Red Lions want to feast on Altas; JRU vs Benilde MOST READ PH women’s volleyball team motivated to deliver in front of hometown crowd PLAY LIST 02:25PH women’s volleyball team motivated to deliver in front of hometown crowd00:50Trending Articles00:40Trending Articles01:37Protesters burn down Iran consulate in Najaf01:47Panelo casts doubts on Robredo’s drug war ‘discoveries’01:29Police teams find crossbows, bows in HK university01:35Panelo suggests discounted SEA Games tickets for students02:49Robredo: True leaders perform well despite having ‘uninspiring’ boss02:42PH underwater hockey team aims to make waves in SEA Games Far Eastern University bucked Lyceum’s gutsy stand as it rallied for an 18-25, 28-26, 25-15, 25-17 win and clinch the last semifinal berth in the Premier Volleyball League Collegiate Conference on Monday at Filoil Flying V Centre in San Juan.The Lady Tams ended the elimination round at 4-1 to wound up second behind unbeaten Group A topnotcher National U Lady Bulldogs (5-0).ADVERTISEMENT Fire hits houses in Mandaluyong City Don’t miss out on the latest news and information. Frontrow holds fun run to raise funds for young cancer patients Typhoon Kammuri accelerates, gains strength en route to PH Fire hits houses in Mandaluyong City Brace for potentially devastating typhoon approaching PH – NDRRMC Read Next LATEST STORIES LOOK: Loisa Andalio, Ronnie Alonte unwind in Amanpulo for 3rd anniversary They also dashed the Ateneo Lady Eagles’ (3-2) hopes for a playoff for the other Final Four seat.For a while, Ateneo stood a chance as Lyceum stunned a listless FEU side in the opening frame. The Lady Pirates likewise fought back from huge deficits in the second to force a deuce, only to yield with late miscues.That enabled the Lady Tams to equalize and regroup to cruise to the next stage against Group B topnotcher Adamson.FEATURED STORIESSPORTSWATCH: Drones light up sky in final leg of SEA Games torch runSPORTSSEA Games: Philippines picks up 1st win in men’s water poloSPORTSMalditas save PH from shutoutNU will tangle with Group B No. 2 Arellano at the start of the best-of-three semifinals on Wednesday.In the nightcap, Adamson outlasted San Beda, 22-25, 25-23, 25-16, 21-25, 15-11, to sweep the Group B elimination.Earlier, NU survived St. Benilde, 25-27, 29-27, 25-19, 16-25, 15-11, to clinch the last semifinal berth in the men’s division. BSP sees higher prices in November, but expects stronger peso, low rice costs to put up fight Nonong Araneta re-elected as PFF president View comments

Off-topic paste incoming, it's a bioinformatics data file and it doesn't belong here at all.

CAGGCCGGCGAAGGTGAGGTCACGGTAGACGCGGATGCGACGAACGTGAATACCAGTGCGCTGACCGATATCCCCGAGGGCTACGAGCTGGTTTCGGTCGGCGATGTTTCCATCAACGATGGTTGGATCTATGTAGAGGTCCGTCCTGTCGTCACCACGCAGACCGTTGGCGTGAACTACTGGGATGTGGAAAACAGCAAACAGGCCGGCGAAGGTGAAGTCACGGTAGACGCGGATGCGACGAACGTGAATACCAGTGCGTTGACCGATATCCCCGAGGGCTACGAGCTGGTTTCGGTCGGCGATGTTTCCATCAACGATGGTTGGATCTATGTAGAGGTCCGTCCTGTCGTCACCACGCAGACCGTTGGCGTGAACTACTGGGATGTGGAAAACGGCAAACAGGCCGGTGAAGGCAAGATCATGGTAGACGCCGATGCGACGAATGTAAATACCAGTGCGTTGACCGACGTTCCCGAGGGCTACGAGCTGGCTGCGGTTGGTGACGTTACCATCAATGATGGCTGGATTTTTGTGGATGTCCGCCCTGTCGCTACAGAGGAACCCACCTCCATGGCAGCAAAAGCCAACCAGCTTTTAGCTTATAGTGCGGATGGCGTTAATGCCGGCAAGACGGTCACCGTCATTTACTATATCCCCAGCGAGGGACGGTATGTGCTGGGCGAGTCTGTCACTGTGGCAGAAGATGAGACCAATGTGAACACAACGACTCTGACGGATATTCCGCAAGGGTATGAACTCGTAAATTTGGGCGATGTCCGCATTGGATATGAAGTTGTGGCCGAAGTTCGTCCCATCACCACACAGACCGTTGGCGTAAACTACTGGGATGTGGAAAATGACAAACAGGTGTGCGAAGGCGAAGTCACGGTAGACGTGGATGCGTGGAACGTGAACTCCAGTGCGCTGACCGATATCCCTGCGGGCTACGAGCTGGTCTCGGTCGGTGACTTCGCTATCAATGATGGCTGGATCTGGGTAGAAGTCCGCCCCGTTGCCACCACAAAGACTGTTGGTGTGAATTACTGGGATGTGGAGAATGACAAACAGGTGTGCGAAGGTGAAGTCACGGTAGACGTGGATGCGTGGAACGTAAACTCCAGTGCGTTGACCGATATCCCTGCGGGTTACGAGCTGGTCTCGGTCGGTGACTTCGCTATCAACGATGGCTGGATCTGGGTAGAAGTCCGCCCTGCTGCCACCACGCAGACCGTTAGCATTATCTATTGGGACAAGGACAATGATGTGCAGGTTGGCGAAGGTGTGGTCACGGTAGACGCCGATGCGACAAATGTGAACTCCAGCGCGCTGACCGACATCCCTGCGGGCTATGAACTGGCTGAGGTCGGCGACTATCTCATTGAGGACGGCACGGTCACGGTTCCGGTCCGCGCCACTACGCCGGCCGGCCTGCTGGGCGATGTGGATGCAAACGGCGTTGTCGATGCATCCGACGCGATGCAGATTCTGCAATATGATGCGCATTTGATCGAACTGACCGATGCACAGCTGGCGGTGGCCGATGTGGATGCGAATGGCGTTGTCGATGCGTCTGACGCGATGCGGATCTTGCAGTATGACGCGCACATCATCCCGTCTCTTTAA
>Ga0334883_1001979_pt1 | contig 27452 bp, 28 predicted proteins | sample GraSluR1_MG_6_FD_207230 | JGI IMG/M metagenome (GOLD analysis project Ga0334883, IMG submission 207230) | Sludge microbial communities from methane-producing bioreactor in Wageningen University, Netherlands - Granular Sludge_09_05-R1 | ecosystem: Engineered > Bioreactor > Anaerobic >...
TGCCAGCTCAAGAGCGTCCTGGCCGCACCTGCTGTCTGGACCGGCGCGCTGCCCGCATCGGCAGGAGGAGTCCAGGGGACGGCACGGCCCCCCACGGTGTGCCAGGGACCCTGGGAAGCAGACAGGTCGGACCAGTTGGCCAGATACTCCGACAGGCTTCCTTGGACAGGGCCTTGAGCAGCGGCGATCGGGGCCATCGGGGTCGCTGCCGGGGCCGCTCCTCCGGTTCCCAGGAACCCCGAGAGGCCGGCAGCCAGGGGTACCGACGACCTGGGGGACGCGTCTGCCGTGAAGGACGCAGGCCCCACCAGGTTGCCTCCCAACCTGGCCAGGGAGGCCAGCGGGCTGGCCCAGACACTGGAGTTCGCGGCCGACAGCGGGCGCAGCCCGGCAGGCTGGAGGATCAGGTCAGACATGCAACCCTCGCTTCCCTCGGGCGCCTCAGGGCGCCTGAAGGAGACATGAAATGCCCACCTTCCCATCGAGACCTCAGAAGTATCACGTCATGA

The profile of touch football in Australia is continuing to grow, with the latest media watch statistics showing touch football news has reached around 9 million people in the first three months of this year. Australian Touch Association CEO, Bill Ker says the statistics are both exciting and also interesting for the development and promotion of touch football in the media arena. “The Australian Touch Association has embarked on a twelve month media watch campaign to obtain an understanding of the extent of mentions the sport has in the media nationally,” says Mr Ker. “”The media for the past three months has been extensive with a wide reach nationally.” “It was also determined to extend the boundaries of the watch to cover New Zealand as well, because this will enable the ATA to not only quantify the media coverage in Australia but compare it with coverage from the other largest international member of the Federation of International Touch,” explains Mr Ker. The month of March saw touch football receive 138 mentions in the print, radio, television or online media. This was double the number of mentions for the months of January and February. In terms of audience numbers, it is estimated that these 138 stories reached almost 3.2 million people. This result, combined with the results recorded for January and February, shows touch football news has reached around 6.4 million people this year alone through the forms of print, radio or television. Mr Ker says the internet is another big winner in terms of coverage, with the ATA website recording a record number of hits in recent months. “Especially pleasing for the ATA is the homepage hits of over 3.5 million since November last year. The month of March produced 40,000 hits short of 1 million, which is a direct reflection of the interest the NTL generates. The ATA has studied the usage patterns of the homepage and is aiming the direction of the homepage information towards servicing those usage trends,” Mr Ker highlights. Since the beginning of the year almost 2.6 million hits have been recorded by the ATA, while at the peak of the NTL competition over 65,000 hits were recorded in just one day. It also needs to be mentioned that these statistics on internet usage relate purely to the ATA website and do not include statistics on the other international, state and local websites, who have also noticed an improvement in their website hits. Therefore these statistics can be said to be just the tip of the iceberg! By far the biggest improver in media coverage of touch was the number of television news stories. The month of March saw 20 touch football news stories produced, being primarily in state and regional news broadcasts. This number is also almost double the total number for January and February combined. In terms of audience numbers, the television coverage is estimated to have reached just over 500,000 for January and February, and over 800,000 for the month of March. The print media, which includes local, regional, state and national newspapers, reached the largest audience, with 83 stories published and an estimated number of almost 2.2 million readers. Wagga Wagga, Yass and several Western Australian media outlets are doing especially well, receiving regular coverage of their local and regional events in print and on radio and television. The Gold Coast and Sunshine Coast are other areas becoming more regular in the coverage touch football receives there. Coffs Harbour and the NTL’s were also successful, with the tournament being reported on the daily regional television news bulletins, as well as securing print and radio stories. With regional media outlets always searching for news stories, especially those of local interest, it is important for the ATA and all state and local organisations to continue to look for opportunities for touch football development through the media. “All in all the ATA is very pleased with the results of the media watch and the homepage usage and looks forward with confidence to a wider awareness of this great sport in the forthcoming months,” says Mr Ker. Rachel Moyle, 0422233165